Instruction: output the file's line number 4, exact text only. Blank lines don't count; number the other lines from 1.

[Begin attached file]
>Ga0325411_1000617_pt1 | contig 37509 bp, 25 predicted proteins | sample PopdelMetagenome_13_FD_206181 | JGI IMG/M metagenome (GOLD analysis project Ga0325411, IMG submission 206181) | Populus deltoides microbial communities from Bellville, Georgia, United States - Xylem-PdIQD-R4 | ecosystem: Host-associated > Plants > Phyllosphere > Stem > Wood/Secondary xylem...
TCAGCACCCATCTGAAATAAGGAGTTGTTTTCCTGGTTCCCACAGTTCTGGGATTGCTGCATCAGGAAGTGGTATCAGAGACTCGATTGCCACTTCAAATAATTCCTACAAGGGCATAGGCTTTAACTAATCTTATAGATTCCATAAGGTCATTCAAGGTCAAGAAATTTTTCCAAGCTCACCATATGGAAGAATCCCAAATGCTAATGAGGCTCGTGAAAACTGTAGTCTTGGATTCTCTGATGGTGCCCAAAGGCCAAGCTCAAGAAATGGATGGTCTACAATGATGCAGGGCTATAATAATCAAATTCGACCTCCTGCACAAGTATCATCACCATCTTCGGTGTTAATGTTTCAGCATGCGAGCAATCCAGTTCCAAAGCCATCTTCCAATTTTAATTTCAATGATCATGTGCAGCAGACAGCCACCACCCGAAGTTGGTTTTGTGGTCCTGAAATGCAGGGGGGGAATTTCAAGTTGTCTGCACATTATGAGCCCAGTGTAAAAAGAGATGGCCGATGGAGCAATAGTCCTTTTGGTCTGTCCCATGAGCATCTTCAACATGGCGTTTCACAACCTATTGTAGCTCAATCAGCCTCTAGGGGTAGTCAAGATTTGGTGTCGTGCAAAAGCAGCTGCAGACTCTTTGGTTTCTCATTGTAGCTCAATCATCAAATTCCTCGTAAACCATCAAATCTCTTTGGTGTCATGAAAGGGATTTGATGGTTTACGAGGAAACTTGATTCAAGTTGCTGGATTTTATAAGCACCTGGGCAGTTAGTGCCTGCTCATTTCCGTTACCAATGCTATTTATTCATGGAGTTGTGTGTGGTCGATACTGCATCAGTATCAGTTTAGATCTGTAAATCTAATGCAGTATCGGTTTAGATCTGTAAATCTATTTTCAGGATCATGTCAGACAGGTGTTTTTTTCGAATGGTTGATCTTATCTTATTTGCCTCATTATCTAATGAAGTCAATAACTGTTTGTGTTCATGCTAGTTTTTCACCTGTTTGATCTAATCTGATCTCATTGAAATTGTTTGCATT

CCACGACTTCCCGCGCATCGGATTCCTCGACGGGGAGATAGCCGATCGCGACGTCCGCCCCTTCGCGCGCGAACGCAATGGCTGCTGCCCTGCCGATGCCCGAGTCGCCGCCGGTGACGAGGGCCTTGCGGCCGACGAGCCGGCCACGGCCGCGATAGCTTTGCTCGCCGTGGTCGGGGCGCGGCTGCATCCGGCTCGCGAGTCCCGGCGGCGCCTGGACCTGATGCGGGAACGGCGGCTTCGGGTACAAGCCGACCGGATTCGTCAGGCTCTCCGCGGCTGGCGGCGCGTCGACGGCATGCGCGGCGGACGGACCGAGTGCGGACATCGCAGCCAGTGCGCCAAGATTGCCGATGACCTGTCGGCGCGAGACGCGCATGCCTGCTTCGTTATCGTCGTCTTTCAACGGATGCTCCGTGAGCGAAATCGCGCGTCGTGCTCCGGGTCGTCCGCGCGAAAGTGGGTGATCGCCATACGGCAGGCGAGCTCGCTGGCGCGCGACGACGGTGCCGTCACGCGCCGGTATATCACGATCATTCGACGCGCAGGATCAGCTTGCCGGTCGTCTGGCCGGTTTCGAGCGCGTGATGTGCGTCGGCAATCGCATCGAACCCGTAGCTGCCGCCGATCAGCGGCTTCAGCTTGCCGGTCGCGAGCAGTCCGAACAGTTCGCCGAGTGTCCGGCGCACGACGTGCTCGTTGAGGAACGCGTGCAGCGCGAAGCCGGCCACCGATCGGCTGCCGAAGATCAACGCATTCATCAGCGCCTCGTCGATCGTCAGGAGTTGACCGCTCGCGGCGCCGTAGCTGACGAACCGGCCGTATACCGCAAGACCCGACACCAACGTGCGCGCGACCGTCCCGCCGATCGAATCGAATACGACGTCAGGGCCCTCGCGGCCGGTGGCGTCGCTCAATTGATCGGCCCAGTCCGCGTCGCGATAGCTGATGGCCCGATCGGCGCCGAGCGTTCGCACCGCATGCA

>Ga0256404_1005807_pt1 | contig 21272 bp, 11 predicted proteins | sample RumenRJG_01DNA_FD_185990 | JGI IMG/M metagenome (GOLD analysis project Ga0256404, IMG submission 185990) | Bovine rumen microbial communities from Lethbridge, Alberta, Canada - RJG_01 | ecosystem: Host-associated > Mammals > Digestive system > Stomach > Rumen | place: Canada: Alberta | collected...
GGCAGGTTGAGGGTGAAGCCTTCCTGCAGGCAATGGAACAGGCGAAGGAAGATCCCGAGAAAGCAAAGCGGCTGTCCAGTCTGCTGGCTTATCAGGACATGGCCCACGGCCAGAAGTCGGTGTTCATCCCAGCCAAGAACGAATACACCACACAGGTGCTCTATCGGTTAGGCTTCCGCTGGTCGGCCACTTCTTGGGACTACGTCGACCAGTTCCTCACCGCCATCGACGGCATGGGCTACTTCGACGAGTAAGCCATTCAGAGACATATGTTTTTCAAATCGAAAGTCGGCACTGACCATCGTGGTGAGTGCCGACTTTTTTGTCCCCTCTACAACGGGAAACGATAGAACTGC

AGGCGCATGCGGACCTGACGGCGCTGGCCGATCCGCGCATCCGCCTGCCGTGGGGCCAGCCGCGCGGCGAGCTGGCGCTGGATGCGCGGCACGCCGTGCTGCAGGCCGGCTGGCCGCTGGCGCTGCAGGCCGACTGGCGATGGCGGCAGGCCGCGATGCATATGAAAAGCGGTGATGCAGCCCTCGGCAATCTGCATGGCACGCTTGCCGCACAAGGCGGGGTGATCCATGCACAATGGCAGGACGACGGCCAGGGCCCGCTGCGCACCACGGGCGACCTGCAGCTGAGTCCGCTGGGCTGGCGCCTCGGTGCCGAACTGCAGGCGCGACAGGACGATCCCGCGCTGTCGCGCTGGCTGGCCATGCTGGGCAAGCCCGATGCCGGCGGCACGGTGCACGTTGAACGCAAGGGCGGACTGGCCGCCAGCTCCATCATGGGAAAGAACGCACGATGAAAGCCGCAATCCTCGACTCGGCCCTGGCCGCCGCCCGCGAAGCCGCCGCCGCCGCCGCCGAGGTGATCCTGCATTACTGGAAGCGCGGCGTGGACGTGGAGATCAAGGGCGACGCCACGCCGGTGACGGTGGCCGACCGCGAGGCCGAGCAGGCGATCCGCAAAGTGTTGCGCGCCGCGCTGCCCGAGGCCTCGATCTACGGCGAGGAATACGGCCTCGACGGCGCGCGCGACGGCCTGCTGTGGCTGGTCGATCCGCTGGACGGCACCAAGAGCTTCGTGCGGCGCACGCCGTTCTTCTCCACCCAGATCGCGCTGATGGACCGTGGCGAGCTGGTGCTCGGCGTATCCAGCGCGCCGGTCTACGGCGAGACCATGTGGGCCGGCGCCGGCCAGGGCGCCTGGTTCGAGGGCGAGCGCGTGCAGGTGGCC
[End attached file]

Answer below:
>Ga0256404_1005807_pt1 | contig 21272 bp, 11 predicted proteins | sample RumenRJG_01DNA_FD_185990 | JGI IMG/M metagenome (GOLD analysis project Ga0256404, IMG submission 185990) | Bovine rumen microbial communities from Lethbridge, Alberta, Canada - RJG_01 | ecosystem: Host-associated > Mammals > Digestive system > Stomach > Rumen | place: Canada: Alberta | collected...